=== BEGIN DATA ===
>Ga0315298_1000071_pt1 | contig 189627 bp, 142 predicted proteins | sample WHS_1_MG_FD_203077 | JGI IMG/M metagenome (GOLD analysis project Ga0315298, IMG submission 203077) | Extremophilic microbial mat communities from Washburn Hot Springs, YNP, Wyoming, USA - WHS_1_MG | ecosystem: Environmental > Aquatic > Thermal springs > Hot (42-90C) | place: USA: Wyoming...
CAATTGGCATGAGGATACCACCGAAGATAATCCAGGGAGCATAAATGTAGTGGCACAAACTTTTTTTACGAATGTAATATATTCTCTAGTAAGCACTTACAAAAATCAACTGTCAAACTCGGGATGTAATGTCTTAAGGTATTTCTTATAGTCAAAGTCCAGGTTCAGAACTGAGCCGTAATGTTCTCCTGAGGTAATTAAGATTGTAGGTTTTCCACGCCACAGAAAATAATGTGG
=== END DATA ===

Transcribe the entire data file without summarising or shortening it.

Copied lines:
>Ga0315298_1000071_pt1 | contig 189627 bp, 142 predicted proteins | sample WHS_1_MG_FD_203077 | JGI IMG/M metagenome (GOLD analysis project Ga0315298, IMG submission 203077) | Extremophilic microbial mat communities from Washburn Hot Springs, YNP, Wyoming, USA - WHS_1_MG | ecosystem: Environmental > Aquatic > Thermal springs > Hot (42-90C) | place: USA: Wyoming...
CAATTGGCATGAGGATACCACCGAAGATAATCCAGGGAGCATAAATGTAGTGGCACAAACTTTTTTTACGAATGTAATATATTCTCTAGTAAGCACTTACAAAAATCAACTGTCAAACTCGGGATGTAATGTCTTAAGGTATTTCTTATAGTCAAAGTCCAGGTTCAGAACTGAGCCGTAATGTTCTCCTGAGGTAATTAAGATTGTAGGTTTTCCACGCCACAGAAAATAATGTGG